A novel approach to assessing newly developed photovoltaic (PV) materials could bypass today’s otherwise time-consuming steps in the process. At present, lab samples—usually composed of multiple layers of different materials bonded together—are needed for extensive testing.

Now, however, a multidisciplinary team from MIT and other institutions has come up with a way to avoid much of the expensive and lengthy process of fabrication and testing. They used a series of relatively simple lab tests combined with computer modeling of the physical properties of the material itself, followed by additional modeling based on the Bayesian-inference statistical method.

1. By exposing the PV material to varying light intensities at different operating points, the team is able to quickly gather basic data that’s used for the analysis phase.

The new method requires making a simple test device and measuring its current output under different levels of illumination and different voltages (Fig. 1). This provides quantitative data on exactly how the performance varies under these changing conditions—this data is used to refine the statistical model (Fig. 2).

Tonio Buonassisi, an associate professor of mechanical engineering at MIT and senior author of the published paper, explained, “After we acquire many current-voltage measurements [of the sample] at different temperatures and illumination intensities, we need to figure out what combination of materials and interface variables make the best fit with our set of measurements.” He added, “Performing characterization takes time, sometimes weeks or months, and the measurements do not always have the necessary sensitivity to determine the root cause of any problems.”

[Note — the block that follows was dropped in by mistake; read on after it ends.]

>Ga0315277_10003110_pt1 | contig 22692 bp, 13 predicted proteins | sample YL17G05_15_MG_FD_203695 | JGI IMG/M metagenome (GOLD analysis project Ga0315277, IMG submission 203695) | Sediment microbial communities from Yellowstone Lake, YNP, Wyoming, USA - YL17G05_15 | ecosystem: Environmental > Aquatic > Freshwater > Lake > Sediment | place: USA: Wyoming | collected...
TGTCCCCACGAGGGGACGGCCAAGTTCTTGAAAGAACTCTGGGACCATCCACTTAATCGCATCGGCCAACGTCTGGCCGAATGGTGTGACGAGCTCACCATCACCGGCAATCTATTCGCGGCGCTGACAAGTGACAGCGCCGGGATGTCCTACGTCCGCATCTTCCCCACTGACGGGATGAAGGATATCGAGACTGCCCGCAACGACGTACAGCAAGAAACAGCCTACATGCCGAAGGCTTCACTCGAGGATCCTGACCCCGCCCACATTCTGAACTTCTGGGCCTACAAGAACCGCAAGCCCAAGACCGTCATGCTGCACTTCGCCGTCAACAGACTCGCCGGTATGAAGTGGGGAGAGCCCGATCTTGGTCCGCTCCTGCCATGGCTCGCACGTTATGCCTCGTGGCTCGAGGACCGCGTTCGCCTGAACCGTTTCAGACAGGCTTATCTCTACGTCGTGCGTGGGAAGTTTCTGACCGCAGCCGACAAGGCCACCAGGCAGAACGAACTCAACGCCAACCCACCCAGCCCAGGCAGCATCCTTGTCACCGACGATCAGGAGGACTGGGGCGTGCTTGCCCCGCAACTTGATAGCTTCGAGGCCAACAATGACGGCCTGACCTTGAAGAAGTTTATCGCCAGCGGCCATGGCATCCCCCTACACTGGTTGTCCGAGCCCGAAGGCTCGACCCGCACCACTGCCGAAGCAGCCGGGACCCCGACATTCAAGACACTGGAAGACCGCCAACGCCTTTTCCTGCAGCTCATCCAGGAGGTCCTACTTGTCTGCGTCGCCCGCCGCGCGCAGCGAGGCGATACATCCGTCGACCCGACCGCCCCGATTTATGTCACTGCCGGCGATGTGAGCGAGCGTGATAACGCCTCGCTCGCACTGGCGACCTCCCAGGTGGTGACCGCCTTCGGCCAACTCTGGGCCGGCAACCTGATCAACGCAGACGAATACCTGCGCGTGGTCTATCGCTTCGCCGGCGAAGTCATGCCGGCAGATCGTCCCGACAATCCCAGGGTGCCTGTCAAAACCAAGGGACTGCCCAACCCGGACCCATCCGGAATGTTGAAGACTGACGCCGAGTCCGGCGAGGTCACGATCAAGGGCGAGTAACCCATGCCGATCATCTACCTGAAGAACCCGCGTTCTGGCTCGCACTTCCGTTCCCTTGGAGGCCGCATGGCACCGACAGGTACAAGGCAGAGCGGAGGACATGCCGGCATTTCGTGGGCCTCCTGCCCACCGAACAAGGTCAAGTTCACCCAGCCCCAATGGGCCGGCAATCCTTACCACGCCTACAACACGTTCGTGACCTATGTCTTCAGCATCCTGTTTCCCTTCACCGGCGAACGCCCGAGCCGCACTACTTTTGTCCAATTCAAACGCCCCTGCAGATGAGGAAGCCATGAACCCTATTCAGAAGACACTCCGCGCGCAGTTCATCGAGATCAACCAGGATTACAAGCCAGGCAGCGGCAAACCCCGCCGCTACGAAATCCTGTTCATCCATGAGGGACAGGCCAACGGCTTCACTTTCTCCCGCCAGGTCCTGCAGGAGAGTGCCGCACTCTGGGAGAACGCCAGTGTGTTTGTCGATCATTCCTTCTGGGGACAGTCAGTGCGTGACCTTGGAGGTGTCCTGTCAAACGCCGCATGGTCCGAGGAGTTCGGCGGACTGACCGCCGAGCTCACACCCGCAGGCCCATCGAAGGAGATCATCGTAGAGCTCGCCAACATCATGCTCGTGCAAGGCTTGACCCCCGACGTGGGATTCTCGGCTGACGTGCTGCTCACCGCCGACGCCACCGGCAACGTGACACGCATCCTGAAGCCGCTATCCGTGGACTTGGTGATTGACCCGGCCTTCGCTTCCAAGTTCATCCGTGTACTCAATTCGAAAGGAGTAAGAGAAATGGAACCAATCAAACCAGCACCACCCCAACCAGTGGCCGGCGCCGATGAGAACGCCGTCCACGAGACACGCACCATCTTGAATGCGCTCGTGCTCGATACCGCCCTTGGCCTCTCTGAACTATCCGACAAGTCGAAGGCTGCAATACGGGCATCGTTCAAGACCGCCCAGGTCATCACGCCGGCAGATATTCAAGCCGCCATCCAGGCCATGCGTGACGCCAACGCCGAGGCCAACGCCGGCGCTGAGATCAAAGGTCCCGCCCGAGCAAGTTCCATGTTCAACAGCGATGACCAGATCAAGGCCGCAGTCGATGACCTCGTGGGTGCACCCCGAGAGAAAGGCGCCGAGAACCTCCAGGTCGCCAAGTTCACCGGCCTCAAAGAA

Typical testing methods show the behavior of the “majority carriers,” but for PV materials, it’s actually the minority carriers—which are far less abundant—that limit a device’s overall efficiency, yet they’re much more difficult to measure. Typical procedures only measure the flow of current in the plane of a thin-film material, but it’s the up-down flow that’s actually used in a solar cell, and that flow can be drastically different.

2. The measured data is fed into the physical model, which is used to infer and then refine the material functional parameters and anticipated PV performance.

Buonassisi noted, “Representing each parameter as a probability distribution allows us to account for experimental uncertainty, and it also allows us to ‘suss out’ [discover] which parameters are covarying.”

Another consequence of the Bayesian inference process is that the estimates of each parameter can be updated based on new measurements, which continually refines the estimates and thus improves the precision of the result. As an added benefit, the new approach relies more on relatively inexpensive computing power and less on increasingly expensive lab equipment.

The multi-institutional team also included Riley Brandt ’11, SM ’13, PhD ’16; former postdoc Vera Steinmann; MIT graduate students Daniil Kitchaev and Rachel Kurchin, and visiting professor Gerbrand Ceder; Chris Roat at Google Inc.; and Sergiu Levcenco and Thomas Unold at Hemholz Zentrum in Berlin. The work was supported by a Google Faculty Research Award, the U.S. Department of Energy, and a Total research grant through the MIT Energy Initiative.

In addition to the abstract, the full paper “Rapid Photovoltaic Device Characterization through Bayesian Parameter Estimation,” as published in the December 20th issue of Joule, is available online.